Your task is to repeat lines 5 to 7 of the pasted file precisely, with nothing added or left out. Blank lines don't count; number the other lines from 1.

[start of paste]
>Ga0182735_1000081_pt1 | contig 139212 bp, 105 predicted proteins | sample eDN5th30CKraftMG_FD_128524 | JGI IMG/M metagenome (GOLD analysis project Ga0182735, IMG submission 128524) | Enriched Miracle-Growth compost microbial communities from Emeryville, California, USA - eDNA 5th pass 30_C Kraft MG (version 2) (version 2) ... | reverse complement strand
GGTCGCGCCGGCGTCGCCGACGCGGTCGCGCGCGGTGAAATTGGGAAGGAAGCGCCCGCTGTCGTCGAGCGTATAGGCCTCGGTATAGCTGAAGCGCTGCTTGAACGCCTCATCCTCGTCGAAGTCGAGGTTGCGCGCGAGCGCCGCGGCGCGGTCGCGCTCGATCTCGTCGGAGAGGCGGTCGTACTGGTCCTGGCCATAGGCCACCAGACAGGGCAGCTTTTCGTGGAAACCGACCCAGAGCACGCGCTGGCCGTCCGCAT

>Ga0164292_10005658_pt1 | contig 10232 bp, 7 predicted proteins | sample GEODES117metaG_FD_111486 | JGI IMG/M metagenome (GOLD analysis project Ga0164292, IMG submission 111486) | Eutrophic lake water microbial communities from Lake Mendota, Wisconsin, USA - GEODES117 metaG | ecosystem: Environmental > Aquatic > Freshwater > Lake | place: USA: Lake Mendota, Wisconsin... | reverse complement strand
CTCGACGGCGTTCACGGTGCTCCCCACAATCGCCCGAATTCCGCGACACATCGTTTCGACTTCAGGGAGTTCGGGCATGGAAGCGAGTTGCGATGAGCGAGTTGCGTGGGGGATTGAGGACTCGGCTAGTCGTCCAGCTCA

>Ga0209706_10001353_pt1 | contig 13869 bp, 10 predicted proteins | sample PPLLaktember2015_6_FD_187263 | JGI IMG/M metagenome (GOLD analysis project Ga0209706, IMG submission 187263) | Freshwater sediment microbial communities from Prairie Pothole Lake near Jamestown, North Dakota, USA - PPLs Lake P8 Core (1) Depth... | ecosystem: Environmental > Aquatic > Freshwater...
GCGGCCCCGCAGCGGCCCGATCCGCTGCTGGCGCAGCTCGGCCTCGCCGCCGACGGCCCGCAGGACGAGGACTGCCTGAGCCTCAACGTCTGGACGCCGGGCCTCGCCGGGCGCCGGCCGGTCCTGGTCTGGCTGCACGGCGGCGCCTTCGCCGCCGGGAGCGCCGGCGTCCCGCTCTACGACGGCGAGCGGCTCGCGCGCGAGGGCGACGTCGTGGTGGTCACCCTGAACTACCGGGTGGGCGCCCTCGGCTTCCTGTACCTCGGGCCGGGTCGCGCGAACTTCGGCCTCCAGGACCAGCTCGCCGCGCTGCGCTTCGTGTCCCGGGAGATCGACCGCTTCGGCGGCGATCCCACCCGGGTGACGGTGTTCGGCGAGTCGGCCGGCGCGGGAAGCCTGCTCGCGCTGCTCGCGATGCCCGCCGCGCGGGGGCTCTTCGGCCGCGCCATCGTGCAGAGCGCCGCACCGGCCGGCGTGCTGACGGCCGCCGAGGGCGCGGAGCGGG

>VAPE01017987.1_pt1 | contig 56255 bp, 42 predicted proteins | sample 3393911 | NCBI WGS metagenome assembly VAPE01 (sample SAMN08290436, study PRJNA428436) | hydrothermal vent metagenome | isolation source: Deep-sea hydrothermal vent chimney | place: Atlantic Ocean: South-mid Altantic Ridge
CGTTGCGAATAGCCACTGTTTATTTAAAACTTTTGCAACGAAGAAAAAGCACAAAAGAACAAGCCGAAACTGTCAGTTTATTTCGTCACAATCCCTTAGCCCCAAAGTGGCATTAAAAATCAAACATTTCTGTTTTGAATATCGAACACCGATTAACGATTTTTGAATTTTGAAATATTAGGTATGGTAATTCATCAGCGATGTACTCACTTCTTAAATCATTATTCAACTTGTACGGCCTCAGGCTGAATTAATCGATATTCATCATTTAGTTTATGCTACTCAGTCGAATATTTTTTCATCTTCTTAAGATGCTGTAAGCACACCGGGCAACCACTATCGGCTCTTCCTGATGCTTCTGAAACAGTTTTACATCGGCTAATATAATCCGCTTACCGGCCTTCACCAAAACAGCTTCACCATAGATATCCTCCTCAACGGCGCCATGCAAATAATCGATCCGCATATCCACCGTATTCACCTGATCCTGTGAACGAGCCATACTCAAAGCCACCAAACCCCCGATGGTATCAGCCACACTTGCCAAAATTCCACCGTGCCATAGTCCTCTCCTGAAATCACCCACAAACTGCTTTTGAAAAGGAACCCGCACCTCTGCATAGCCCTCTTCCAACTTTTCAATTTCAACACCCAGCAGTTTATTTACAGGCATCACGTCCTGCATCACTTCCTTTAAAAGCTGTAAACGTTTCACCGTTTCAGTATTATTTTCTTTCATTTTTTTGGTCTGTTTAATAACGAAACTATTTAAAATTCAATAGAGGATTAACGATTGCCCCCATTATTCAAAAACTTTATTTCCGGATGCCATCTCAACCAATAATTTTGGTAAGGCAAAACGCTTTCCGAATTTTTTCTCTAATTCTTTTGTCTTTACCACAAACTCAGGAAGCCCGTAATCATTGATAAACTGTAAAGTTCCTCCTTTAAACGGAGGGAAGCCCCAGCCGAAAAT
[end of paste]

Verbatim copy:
>Ga0209706_10001353_pt1 | contig 13869 bp, 10 predicted proteins | sample PPLLaktember2015_6_FD_187263 | JGI IMG/M metagenome (GOLD analysis project Ga0209706, IMG submission 187263) | Freshwater sediment microbial communities from Prairie Pothole Lake near Jamestown, North Dakota, USA - PPLs Lake P8 Core (1) Depth... | ecosystem: Environmental > Aquatic > Freshwater...
GCGGCCCCGCAGCGGCCCGATCCGCTGCTGGCGCAGCTCGGCCTCGCCGCCGACGGCCCGCAGGACGAGGACTGCCTGAGCCTCAACGTCTGGACGCCGGGCCTCGCCGGGCGCCGGCCGGTCCTGGTCTGGCTGCACGGCGGCGCCTTCGCCGCCGGGAGCGCCGGCGTCCCGCTCTACGACGGCGAGCGGCTCGCGCGCGAGGGCGACGTCGTGGTGGTCACCCTGAACTACCGGGTGGGCGCCCTCGGCTTCCTGTACCTCGGGCCGGGTCGCGCGAACTTCGGCCTCCAGGACCAGCTCGCCGCGCTGCGCTTCGTGTCCCGGGAGATCGACCGCTTCGGCGGCGATCCCACCCGGGTGACGGTGTTCGGCGAGTCGGCCGGCGCGGGAAGCCTGCTCGCGCTGCTCGCGATGCCCGCCGCGCGGGGGCTCTTCGGCCGCGCCATCGTGCAGAGCGCCGCACCGGCCGGCGTGCTGACGGCCGCCGAGGGCGCGGAGCGGG

>VAPE01017987.1_pt1 | contig 56255 bp, 42 predicted proteins | sample 3393911 | NCBI WGS metagenome assembly VAPE01 (sample SAMN08290436, study PRJNA428436) | hydrothermal vent metagenome | isolation source: Deep-sea hydrothermal vent chimney | place: Atlantic Ocean: South-mid Altantic Ridge